Take the recipe for Korean beef stew a la House of Kimchi, substitute pork belly for the beef and you have a holiday-perfect sweet and spicy pork stew.
But why substitute pork for beef at all? Two reasons. If you’re feeding a huge crowd for the holidays, you cut down on cost. If you’re concerned about the length of cooking time, pork cooks in half the time. Makes sense, doesn’t it?
Why add hard-boiled eggs? Again, it has to do with economics. Hard-boiled eggs make a wonderful extender. And if really want to stretch a pot of this pork stew, cut the pork in smaller cubes and add hard-boiled quail eggs.
But does the pork version taste just as good as the original beef stew? Yes, it does. But it is essential that you use pork with a generous amount of fat in it. If you use too lean cut, when the meat reaches the fork-tender stage, it will have the texture of pulled pork rather than a delectable stew.
Sweet and Spicy Pork Stew
- cooking oil for browning
- 1 kilogram pork belly cut into 2-inch cubes
- 4 cloves garlic
- 1 whole shallot
- 1 thumb-sized piece ginger wash and scrub, no need to peel
- 1/4 teaspoon whole black peppercorns crushed
- 2 teaspoons chili powder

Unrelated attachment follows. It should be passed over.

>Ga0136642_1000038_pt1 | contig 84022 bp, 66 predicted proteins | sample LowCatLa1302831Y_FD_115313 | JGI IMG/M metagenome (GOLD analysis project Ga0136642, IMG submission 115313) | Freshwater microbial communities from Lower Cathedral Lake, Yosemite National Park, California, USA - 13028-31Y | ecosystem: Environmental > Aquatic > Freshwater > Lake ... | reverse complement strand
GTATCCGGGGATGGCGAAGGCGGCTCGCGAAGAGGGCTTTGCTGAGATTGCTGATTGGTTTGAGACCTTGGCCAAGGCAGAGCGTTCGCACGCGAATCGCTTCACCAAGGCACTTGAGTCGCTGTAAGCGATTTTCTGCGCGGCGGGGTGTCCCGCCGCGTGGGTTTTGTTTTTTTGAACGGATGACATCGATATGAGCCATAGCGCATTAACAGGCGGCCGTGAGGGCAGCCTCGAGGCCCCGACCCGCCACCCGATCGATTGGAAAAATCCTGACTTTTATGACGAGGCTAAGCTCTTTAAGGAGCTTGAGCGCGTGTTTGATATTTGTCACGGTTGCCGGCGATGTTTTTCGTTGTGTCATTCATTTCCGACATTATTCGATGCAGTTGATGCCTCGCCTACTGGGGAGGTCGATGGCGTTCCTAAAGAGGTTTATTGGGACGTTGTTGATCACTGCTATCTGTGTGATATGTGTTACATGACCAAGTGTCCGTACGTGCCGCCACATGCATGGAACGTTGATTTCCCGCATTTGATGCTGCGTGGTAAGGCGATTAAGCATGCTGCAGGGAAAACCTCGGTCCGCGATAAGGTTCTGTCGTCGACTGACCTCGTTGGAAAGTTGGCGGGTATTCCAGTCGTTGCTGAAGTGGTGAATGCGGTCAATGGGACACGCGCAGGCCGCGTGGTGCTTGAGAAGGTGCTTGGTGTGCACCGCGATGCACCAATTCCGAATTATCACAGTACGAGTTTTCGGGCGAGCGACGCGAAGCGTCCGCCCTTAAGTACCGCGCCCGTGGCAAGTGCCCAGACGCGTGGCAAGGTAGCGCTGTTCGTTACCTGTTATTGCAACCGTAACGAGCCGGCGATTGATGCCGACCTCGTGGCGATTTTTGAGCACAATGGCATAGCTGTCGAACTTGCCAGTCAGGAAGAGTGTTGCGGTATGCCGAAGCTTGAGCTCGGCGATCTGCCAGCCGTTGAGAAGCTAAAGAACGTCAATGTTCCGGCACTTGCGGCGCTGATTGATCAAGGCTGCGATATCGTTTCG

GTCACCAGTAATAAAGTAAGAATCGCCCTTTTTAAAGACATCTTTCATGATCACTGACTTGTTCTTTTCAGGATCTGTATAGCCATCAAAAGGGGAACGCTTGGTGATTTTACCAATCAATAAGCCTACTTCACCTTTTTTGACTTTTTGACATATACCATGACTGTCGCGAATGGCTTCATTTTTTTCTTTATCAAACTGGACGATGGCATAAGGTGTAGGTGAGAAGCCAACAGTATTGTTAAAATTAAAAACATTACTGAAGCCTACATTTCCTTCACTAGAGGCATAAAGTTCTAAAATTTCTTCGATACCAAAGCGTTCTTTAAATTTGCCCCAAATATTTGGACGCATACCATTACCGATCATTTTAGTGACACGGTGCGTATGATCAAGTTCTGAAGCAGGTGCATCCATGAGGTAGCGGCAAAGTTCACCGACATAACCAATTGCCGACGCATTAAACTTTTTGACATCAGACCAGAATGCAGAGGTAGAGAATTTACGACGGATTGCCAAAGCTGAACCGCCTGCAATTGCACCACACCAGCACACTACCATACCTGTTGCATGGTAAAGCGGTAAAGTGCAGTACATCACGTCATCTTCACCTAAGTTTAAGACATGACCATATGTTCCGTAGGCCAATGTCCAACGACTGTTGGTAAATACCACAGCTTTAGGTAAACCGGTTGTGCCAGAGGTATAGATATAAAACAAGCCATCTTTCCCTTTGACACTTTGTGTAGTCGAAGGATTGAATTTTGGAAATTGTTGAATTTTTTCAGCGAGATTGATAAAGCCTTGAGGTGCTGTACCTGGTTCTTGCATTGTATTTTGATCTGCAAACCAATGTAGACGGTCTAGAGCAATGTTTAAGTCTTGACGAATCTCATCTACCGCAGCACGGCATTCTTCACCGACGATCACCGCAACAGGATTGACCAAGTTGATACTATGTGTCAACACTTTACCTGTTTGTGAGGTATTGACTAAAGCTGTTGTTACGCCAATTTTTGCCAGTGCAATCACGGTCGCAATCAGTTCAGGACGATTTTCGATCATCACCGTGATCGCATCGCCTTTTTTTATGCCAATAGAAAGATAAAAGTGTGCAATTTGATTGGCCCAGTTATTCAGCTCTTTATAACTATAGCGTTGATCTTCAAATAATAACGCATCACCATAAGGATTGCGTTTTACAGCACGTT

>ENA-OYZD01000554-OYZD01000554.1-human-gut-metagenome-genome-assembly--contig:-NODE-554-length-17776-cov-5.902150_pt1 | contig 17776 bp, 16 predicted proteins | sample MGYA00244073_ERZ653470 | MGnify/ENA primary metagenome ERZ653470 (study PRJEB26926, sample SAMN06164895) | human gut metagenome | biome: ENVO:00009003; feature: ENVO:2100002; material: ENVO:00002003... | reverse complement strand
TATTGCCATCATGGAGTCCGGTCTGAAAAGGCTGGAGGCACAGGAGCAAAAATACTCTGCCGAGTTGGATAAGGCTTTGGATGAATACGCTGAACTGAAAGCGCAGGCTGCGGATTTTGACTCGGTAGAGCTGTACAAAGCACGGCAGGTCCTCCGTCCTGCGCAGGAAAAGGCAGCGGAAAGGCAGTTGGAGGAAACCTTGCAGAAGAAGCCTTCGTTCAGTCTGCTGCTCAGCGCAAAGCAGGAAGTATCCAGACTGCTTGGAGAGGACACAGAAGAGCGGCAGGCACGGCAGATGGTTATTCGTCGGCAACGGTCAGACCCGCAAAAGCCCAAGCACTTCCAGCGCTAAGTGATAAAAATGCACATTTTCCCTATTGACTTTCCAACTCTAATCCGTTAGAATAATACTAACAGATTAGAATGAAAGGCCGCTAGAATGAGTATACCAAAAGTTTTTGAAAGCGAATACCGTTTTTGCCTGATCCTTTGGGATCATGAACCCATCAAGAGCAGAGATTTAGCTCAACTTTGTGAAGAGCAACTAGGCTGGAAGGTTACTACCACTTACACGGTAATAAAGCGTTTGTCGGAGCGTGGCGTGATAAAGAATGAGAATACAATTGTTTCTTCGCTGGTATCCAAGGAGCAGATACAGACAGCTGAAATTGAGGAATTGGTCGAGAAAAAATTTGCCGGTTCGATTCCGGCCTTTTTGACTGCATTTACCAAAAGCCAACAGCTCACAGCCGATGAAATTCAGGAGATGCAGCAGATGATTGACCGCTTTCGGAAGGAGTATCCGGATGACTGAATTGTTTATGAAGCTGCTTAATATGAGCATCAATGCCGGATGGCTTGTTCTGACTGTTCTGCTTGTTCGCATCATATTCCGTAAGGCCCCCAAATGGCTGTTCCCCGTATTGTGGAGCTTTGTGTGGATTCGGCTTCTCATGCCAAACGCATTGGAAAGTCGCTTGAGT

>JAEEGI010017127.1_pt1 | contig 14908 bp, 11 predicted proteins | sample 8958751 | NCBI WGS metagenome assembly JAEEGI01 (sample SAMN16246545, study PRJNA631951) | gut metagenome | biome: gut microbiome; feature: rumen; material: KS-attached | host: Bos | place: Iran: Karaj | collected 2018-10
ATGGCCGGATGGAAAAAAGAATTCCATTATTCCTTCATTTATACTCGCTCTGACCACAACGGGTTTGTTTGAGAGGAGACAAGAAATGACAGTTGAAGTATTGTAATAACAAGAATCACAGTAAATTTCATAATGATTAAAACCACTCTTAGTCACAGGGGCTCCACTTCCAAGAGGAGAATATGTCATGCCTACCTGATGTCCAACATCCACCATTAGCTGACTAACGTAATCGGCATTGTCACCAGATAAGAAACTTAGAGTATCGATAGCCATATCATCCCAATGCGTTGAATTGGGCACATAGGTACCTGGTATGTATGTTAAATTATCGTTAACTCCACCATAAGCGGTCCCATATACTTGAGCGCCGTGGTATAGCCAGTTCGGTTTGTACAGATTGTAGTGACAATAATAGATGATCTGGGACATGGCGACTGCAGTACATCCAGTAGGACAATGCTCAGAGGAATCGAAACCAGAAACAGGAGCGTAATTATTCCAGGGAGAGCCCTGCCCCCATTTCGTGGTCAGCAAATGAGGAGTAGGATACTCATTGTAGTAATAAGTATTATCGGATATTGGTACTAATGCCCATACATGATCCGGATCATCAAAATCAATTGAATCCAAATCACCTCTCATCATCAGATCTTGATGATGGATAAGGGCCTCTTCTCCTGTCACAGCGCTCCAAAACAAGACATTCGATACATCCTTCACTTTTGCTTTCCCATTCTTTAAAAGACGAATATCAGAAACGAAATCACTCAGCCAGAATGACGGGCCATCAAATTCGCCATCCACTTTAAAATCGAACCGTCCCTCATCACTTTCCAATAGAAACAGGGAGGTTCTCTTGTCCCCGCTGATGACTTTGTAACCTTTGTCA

- 1 teaspoon paprika
- 1 bay leaf laurel
- 1/4 cup soy sauce
- 2 to 3 tablespoons dark brown sugar or more, if you have a sweet tooth
- 1 teaspoon rice vinegar
- 4 cups bone broth
- salt to taste
- 1 to 2 tablespoons toasted sesame seeds
- chopped parsley to garnish
- 3 to 6 eggs hard-boiled
- Heat about three tablespoons cooking oil in a wide and deep thick-bottomed pan.
Brown the pork, in batches if necessary, turning the pieces around for even coloring.
Scoop out the browned pork and discard the oil.
Put the pork back into the pan.
Add the garlic, shallot, ginger, peppercorns, chili powder, paprika, bay leaf, soy sauce, rice vinegar and sugar.
- Pour in the bone broth.
Bring to the boil. Set the heat to low, cover the pan and simmer the pork for an hour to an hour and a half, or until the meat is very tender.
- Halfway through the cooking, taste the sauce and add salt if the sauce isn't salty enough. Do not be tempted to add more soy sauce instead of salt; otherwise, the broth will turn too dark. You do not want a dark brown sauce; you want a reddish brown sauce.
While the pork simmers, toast the sesame seeds. Place them in a small frying pan and set over medium-low heat. Shake the pan often for even toasting (see illustration).
When the pork is done, peel the eggs. Add to the pork. Stir to add color to the egg whites.
Ladle the pork, eggs and sauce into a serving bowl Sprinkle with sesame seeds and chopped parsley. Serve hot.